Usually after Sunday school services, Howard Gardner Nichols’ love of nature beckoned him to his favorite realm, Lookout Mountain. He would dine at the famous Bellevue Hotel and then stroll through the area, enjoying the forests, wildflowers and scores of assorted birds and writing of them in the diary that he kept. Nichols’ favorite meditation spot was located on the eastern brow of the mountain that overlooked the country for miles around.

In writing a letter to a friend, Nichols emphasized the beauties of Gadsden. He glowingly wrote of the awesomeness of nature while sitting on a ledge overhanging a precipice several hundred feet above Owl’s Valley. In his letter, Nichols described watching an approaching storm from the north, sunshine in the west and a beautiful rainbow before him arching across the sky.

“What a difference it would make in our lives if we could always live on the top of hills,” Nichols wrote. “Our ills would seem less wearisome and we should always be hopeful, no matter what business worries hung over us in the office. Whenever I am tired out, an hour spent on Lookout Mountain makes me feel like another fellow. Well, the nighthawks are flying about, and whippoorwills are calling from the valley:

Now the day is over, night is drawing nigh Shadows of the evening, Steal across the sky. If I don’t take advantage of what light is left, I shall have a difficult ride home.”

In May of 1896, a crew at the mill was installing a new electric generator, and young Nichols joined them. When making the final move to put the machinery in place, the scaffolding timbers broke and the machine and Nichols fell together, pinning him beneath the machine. He suffered severe internal injuries and remained unconscious during the morning as local physicians attended him. A surgeon was called from Chattanooga and operated on Nichols in his cottage. The doctors were not hopeful for his survival, but he rallied and a doctor was summoned from Atlanta to assist in his treatment.

A special train moved Nichols to a sanatorium in Atlanta, Ga., where he arrived in good spirits and sent greetings to friends in Gadsden and instructions for continuing the work at the mill.

Despite the best medical care of the time, Nichols died in June of 1896. Nichols’ death devastated Alabama City. The Gadsden City Council appointed Mayor R.A. Mitchell and T.S. Kyle to accompany the body to Newton, Mass. After the funeral in Newton, Nichols was buried in Mount Auburn.

Subsequently, the Dwight Manufacturing Company in Alabama City observed a memorial to Nichols each Wednesday at noon, when the bell in the tower tolled.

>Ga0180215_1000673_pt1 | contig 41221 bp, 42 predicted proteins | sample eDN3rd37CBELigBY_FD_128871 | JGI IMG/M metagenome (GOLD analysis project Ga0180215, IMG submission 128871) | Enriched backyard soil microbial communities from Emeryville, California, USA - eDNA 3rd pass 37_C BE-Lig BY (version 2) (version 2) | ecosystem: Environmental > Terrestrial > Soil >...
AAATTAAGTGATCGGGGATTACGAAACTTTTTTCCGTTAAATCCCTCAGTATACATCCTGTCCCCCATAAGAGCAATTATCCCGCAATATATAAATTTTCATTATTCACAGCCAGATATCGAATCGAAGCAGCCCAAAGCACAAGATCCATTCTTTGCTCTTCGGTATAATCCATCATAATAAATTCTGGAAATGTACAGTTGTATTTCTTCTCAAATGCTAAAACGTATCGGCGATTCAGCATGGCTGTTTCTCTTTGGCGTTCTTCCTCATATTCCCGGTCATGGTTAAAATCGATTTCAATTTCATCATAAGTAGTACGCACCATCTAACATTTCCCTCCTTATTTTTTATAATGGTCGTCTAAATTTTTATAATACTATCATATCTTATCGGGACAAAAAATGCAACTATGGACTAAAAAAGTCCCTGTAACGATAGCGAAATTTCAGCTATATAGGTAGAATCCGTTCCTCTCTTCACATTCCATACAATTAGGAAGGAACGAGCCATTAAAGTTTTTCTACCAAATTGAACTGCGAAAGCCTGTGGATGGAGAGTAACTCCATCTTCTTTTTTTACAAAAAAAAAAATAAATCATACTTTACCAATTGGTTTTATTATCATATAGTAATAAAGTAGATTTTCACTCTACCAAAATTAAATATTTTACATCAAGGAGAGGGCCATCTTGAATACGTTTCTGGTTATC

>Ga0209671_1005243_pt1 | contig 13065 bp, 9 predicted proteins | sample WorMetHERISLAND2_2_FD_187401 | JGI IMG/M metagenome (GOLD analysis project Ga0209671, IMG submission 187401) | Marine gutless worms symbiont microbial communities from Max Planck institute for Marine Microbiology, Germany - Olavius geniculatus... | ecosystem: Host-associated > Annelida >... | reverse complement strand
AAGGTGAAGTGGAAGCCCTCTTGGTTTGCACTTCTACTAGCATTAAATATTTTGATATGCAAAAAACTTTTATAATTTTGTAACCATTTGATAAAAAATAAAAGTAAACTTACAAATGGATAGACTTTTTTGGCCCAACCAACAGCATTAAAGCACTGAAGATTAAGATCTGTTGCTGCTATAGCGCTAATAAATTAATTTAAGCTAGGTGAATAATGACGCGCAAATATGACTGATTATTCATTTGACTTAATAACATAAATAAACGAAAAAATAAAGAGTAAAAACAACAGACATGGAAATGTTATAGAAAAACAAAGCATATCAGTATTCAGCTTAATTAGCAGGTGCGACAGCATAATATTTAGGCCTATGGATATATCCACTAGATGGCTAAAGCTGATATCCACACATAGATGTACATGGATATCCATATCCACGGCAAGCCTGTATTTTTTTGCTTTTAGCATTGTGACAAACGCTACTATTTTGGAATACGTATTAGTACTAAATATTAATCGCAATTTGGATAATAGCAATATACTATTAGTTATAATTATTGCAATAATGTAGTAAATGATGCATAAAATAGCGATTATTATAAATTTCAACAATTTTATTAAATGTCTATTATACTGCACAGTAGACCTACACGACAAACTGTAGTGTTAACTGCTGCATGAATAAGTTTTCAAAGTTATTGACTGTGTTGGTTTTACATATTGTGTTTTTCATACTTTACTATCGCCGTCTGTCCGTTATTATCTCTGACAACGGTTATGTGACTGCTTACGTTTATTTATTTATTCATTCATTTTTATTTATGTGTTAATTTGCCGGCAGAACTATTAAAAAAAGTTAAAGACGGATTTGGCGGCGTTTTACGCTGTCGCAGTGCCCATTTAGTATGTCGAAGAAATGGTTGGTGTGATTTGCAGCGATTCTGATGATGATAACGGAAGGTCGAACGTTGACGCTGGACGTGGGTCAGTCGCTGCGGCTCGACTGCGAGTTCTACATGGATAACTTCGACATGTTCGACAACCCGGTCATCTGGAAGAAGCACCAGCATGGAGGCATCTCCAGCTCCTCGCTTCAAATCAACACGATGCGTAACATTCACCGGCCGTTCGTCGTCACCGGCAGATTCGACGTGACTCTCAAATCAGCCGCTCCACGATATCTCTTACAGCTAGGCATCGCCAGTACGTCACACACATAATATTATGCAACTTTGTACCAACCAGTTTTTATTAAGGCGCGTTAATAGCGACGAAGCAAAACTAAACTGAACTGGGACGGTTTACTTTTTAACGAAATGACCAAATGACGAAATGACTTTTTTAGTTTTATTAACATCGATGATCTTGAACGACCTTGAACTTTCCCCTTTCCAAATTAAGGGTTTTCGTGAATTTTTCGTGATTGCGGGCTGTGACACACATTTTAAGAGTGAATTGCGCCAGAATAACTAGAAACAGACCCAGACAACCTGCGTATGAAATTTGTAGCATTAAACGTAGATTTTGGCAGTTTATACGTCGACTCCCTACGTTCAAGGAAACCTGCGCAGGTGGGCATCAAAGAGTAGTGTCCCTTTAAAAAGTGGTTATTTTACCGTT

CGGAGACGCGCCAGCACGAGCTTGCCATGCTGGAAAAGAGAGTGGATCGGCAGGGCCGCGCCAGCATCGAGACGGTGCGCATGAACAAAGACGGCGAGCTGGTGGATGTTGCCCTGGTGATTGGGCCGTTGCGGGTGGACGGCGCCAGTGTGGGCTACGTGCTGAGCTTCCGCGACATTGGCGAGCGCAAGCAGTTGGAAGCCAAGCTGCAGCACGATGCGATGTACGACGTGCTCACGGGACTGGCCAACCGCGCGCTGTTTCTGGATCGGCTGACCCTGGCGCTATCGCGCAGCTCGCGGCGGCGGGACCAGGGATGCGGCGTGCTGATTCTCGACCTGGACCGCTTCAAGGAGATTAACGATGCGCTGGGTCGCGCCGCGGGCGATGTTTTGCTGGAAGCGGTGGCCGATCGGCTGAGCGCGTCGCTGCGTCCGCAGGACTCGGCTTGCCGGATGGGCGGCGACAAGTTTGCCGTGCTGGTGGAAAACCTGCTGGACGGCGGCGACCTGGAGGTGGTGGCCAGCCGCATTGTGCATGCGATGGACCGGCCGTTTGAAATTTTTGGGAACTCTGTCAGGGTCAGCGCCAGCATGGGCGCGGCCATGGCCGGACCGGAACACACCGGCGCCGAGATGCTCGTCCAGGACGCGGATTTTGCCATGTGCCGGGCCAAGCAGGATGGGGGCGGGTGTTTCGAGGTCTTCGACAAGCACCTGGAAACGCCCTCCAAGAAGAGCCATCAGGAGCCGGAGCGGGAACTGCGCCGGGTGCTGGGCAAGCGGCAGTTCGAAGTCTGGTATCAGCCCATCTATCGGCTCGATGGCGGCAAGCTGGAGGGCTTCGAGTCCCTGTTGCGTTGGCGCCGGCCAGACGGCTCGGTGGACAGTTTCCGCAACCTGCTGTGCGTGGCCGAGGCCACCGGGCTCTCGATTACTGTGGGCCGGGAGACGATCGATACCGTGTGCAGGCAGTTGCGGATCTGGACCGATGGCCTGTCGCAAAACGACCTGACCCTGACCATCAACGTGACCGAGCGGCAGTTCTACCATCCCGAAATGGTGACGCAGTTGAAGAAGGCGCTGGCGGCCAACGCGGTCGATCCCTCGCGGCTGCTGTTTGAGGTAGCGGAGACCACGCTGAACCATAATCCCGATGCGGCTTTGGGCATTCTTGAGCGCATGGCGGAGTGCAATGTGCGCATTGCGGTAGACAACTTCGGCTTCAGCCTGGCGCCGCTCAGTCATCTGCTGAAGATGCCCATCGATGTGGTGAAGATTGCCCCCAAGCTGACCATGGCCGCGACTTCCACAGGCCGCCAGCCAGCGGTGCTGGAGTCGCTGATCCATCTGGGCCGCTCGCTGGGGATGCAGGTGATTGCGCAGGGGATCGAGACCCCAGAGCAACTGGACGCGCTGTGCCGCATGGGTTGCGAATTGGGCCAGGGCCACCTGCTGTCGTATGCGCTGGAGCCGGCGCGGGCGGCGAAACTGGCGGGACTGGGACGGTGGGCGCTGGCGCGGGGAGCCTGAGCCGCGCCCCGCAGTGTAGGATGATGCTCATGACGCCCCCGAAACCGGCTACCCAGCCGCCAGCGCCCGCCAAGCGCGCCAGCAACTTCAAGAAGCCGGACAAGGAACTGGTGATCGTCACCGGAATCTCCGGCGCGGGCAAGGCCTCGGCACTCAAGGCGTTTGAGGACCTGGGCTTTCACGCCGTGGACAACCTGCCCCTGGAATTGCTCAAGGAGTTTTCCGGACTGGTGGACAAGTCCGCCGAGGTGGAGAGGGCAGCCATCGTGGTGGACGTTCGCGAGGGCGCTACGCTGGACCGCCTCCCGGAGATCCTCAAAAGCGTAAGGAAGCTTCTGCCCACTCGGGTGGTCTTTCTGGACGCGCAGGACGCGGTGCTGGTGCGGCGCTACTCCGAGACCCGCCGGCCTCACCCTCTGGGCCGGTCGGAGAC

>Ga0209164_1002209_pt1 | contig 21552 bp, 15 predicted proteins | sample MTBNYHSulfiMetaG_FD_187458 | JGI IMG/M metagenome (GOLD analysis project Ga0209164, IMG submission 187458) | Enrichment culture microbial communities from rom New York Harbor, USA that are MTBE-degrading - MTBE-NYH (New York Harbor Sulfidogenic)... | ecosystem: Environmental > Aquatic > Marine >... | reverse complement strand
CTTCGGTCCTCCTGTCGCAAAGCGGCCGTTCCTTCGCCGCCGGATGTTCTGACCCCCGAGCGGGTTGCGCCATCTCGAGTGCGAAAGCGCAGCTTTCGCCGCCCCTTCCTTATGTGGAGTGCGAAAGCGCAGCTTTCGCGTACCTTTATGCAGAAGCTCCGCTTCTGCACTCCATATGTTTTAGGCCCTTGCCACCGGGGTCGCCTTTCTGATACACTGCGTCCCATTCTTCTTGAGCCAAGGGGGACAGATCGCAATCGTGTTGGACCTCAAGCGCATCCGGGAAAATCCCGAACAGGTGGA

In 1897, the Howard Gardner Nichols scholarship was established at Harvard University. The scholarship gave preference to boys from north Alabama.

At a meeting of the President and Fellows of Harvard College on Jan. 25, 1897, the treasurer at Harvard submitted a letter from Mr. J. Howard Nichols:

“To the President and Fellows of Harvard College:

“I hereby ask your acceptance of the sum of five thousand dollars ($5,000) as the foundation of the Howard Gardner Nichols Scholarship for undergraduates, in memory of my deceased son, who graduated at Harvard College with the class of 1893.

“My son’s death resulted from an accident at the cotton mill [that] he had constructed in northern Alabama – and where he was greatly beloved – and it is my wish that a student from North Alabama, if of good character and scholarship, shall have the preference over others in the assignment of the income of this scholarship. If in any year no such student shall, at the usual time, apply for the income, of this scholarship. If in any year no such student shall, at the usual time, apply for the income, it may be assigned, at the discretion of the President and Fellows, to some other student in the undergraduate department of the College.

“Yours very truly, J. Howard Nichols.”

It was voted that Mr. Nichols’s gift be gratefully accepted on the terms named and that the Howard Gardner Nichols Scholarship be established with an income at present of two hundred dollars.

In 1892, the town of Newton, Mass., voted to build a public library. In 1894, the library was opened in the selectmen’s room of the town hall building. In 1898, J. Howard Nichols erected the present library in memory of his parents Nicholas and Mary Barstow.

In 1900, two final structures of Howard Gardner Nichols planned model village were completed and dedicated as memorials to him. One was the distinctive white columned Howard Gardner Nichols Memorial Library, which became the first public library building erected in Alabama. The colonial-type structure, with its circular porch and white Ionic columns, was built in 1899 as a memorial to Howard. It was designed by a Boston architect, with most of the materials coming from the Boston area. The Grecian columns in front, as well as all the woodwork inside, are all hand-carved. Nichols’ portrait was donated by the Gadsden’s Women Club.

The library was used for 25 years, and then served as a day nursery for mothers who worked for the mill. The library was then sold to a family when the mill and houses were sold. The Northeast Genealogical Society bought the building for $6,500 in 1973.

The other building built in Howard Nichol’s memory was the lovely Union Church, which featured unique Alpine architecture. His sister placed a stained glass window in the church as a memorial gift. When the Union Church was dismantled years later, the window was moved to a special place of honor at Nichols’ beloved Holy Comforter Protestant Episcopal Church in Gadsden.

The library is located behind Canterbury Shopping Center on a triangle at the intersection of Cabot and Dwight avenues. It is opened every Thursday from 10 a.m. to 3 p.m.